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Ballistic gelatin test results : .30 Carbine

Discussion in 'Rifle Country' started by Brass Fetcher, Mar 30, 2007.

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  1. Brass Fetcher

    Brass Fetcher Member

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    Firearm : US M-1 Carbine with 18" barrel length

    Ammunition : Federal 110gr Power-Shok SPRN and 110gr M1 ball

    Block calibration : 10.6cm @ 597 ft/sec

    Both shots fired from a distance of 10' between the muzzle face and the front face of the rifle-size gelatin block.

    Shot 1 - Federal 110gr Power-Shok Soft Point round nose. Impacted at 1954 ft/sec, penetrated to 16.3" and exited the rear face of the block. Bullet was recovered at unknown distance in a polyester bullet arresting box. Recovered average diameter was 0.461".

    Shot 2 - Lake City 1952, M1 ball. Impacted at 1910 ft/sec, penetrated to 16.3" and exited the rear face of the block. Bullet began to yaw at 4.0" penetration and righted itself (apparently continued on in nose-forward orientation) at 11.9". This action of the bullet created significant wounding potential, as may be evident in the second picture below. Bullet was not recovered.

    Please note that the damage to the upper portion of the block in the second photo happened sometime during removal from the mold. It was not an effect of a bullet penetration.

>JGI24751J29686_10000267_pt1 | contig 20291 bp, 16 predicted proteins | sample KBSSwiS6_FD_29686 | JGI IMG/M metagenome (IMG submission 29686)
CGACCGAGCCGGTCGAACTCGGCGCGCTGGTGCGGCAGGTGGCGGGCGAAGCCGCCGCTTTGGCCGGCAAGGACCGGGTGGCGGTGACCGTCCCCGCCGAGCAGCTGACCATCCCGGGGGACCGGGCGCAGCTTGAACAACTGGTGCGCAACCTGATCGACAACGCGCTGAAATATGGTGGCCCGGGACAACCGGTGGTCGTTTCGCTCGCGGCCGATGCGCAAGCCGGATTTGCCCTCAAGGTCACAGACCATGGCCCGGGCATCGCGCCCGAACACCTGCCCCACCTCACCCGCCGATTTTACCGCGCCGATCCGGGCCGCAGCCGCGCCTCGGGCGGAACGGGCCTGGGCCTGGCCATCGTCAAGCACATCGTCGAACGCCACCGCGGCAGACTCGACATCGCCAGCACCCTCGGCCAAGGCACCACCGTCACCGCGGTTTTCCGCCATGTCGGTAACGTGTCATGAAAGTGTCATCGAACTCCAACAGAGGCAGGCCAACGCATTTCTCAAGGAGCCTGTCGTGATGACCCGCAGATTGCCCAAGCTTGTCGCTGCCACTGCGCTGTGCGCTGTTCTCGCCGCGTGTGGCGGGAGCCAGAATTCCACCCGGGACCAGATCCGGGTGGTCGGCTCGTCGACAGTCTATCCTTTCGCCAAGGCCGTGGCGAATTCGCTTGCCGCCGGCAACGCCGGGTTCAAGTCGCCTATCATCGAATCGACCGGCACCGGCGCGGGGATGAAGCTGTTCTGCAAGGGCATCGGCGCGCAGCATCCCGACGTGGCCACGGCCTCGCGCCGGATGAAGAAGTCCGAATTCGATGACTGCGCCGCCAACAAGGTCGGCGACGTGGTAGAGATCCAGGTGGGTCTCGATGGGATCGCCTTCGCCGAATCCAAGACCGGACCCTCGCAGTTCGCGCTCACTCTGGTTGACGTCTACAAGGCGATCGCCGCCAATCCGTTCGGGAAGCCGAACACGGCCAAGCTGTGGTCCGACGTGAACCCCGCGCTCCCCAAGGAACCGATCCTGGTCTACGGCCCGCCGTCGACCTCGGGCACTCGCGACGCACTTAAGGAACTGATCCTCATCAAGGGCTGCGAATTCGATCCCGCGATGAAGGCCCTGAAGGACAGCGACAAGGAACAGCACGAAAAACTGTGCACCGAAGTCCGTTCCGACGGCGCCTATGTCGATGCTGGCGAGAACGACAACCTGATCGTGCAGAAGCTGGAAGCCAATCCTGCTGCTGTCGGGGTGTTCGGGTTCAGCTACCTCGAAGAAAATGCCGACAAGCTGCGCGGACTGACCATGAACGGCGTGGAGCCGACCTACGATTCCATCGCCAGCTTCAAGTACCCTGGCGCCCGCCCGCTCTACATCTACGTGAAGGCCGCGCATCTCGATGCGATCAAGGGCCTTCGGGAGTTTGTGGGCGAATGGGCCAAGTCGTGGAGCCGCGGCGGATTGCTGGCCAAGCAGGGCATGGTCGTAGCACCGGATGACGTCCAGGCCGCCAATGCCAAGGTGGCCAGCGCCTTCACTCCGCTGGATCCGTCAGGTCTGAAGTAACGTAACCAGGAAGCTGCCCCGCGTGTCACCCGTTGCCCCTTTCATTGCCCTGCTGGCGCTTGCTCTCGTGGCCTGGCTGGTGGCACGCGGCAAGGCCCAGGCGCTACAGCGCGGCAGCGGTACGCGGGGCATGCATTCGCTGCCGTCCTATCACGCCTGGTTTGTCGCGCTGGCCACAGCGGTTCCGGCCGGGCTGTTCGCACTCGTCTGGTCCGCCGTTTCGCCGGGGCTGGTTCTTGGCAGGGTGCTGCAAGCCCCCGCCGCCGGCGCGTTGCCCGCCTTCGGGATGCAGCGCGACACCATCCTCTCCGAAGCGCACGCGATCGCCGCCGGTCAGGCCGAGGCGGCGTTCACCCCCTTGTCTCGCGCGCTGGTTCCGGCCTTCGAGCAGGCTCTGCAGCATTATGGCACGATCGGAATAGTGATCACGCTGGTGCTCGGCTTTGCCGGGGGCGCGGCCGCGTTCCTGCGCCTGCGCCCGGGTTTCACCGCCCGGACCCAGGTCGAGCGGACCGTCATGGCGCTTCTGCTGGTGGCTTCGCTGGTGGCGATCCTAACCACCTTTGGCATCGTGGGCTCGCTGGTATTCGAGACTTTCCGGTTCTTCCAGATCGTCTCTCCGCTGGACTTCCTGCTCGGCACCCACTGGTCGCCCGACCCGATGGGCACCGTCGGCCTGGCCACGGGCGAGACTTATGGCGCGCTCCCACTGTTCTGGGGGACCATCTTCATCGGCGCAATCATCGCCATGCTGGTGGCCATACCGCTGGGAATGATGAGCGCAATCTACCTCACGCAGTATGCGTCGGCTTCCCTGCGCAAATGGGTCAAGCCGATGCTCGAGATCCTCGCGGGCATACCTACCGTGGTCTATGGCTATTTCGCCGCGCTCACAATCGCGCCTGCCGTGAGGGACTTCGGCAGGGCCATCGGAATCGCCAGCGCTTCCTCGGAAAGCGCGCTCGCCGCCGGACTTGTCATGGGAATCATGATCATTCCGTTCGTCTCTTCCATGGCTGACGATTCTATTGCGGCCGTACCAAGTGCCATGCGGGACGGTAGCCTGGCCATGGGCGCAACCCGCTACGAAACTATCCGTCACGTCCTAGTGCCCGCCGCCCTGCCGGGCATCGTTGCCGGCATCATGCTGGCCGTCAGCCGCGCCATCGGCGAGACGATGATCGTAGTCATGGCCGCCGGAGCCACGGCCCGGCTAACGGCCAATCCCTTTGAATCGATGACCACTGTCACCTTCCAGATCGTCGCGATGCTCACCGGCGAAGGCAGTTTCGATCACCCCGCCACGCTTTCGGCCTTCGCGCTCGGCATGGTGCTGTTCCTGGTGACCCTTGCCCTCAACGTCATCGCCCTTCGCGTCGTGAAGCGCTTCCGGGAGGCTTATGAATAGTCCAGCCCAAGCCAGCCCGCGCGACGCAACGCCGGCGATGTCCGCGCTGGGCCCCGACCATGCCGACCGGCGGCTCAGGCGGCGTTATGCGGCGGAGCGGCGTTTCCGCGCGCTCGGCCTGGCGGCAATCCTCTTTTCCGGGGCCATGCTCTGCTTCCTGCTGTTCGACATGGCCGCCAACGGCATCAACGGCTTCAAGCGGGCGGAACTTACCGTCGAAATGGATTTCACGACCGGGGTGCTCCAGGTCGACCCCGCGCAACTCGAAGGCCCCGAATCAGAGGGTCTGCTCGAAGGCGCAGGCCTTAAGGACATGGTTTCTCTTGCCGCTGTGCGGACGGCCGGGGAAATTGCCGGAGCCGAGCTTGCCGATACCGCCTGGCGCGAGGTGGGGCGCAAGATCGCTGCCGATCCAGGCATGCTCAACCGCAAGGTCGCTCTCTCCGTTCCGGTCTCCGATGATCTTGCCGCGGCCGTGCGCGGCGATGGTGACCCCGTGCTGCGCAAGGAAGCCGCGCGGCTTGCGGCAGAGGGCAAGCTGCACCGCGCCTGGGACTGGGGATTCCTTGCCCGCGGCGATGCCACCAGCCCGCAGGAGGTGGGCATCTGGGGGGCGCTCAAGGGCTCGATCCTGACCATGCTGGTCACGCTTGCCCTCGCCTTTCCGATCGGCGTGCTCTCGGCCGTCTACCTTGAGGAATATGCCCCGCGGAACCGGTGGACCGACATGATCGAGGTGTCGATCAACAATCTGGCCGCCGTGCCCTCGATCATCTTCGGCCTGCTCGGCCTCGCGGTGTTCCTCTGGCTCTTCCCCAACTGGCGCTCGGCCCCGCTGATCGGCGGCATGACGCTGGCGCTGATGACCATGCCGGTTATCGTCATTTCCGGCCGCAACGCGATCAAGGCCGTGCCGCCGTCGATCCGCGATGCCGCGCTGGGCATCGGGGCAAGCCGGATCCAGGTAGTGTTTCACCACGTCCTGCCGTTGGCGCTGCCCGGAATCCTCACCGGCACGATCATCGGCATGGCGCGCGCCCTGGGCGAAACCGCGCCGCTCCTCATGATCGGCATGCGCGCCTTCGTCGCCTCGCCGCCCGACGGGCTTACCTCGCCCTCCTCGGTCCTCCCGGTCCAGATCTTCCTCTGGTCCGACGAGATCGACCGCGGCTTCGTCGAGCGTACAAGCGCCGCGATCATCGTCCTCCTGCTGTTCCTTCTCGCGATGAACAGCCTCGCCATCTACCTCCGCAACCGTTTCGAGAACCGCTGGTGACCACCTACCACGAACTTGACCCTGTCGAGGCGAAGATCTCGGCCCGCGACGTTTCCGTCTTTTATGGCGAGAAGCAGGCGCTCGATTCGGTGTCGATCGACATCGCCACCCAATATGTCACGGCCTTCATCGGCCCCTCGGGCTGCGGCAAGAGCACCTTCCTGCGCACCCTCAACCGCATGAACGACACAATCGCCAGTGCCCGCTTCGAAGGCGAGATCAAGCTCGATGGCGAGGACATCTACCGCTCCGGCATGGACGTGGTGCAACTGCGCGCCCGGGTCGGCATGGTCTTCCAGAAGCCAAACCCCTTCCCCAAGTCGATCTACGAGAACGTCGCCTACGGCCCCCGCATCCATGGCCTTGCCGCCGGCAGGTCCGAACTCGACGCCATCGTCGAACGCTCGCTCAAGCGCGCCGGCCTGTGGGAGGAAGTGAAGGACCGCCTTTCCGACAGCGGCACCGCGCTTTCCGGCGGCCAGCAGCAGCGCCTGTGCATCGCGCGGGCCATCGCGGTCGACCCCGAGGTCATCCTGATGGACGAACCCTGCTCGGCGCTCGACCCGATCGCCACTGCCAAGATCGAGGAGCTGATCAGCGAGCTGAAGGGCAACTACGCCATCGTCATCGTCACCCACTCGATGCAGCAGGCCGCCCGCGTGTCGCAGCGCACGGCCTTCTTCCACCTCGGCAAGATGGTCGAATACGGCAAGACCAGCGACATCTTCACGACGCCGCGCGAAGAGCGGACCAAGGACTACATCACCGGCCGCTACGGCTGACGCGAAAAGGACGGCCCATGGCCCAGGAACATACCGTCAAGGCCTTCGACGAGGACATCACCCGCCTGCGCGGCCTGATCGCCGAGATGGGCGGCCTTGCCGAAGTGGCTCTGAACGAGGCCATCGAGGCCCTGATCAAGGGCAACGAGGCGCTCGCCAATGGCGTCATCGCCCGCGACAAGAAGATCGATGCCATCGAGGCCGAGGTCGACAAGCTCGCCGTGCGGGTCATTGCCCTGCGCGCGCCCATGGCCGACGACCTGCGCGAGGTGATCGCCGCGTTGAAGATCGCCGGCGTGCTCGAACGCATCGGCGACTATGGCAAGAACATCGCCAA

Thank you.
    [​IMG]
    [​IMG]
    [​IMG]
     

    Attached Files:

  2. Lone_Gunman

    Lone_Gunman Member

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    So what does this two-shot test tell us?
     
  3. goon

    goon Member

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    Well it would appear to support the idea that a .30 Carbine will shoot right through me.

    ;)
     
  4. GunNut

    GunNut Member

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    It appears as though this round does transfer energy fairly well to the block of gelatin.

    I'm sure this would make a great home defense rifle for women and children who cannot handle the recoil of a shotgun or handgun.

    STeve
     
  5. Lone_Gunman

    Lone_Gunman Member

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    I sort of thought that it was already well known that the M1 Carbine was good for close range self defense.
     
  6. dfaugh

    dfaugh Member

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    Yes, but I would not have expected nearly that amount of penetration/damage.
     
  7. FMJMIKE

    FMJMIKE Member

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    Very intersting..........thanks.......:D


    GunNut.....I guess I am a woman or child. I use a M1 Carbine for my Home defense weapon. I really wouldn't critize the weapon unless you have used one. I am very comfortable with it and what it will do if needed. Just think....All the guys in WWII that used them were women and children.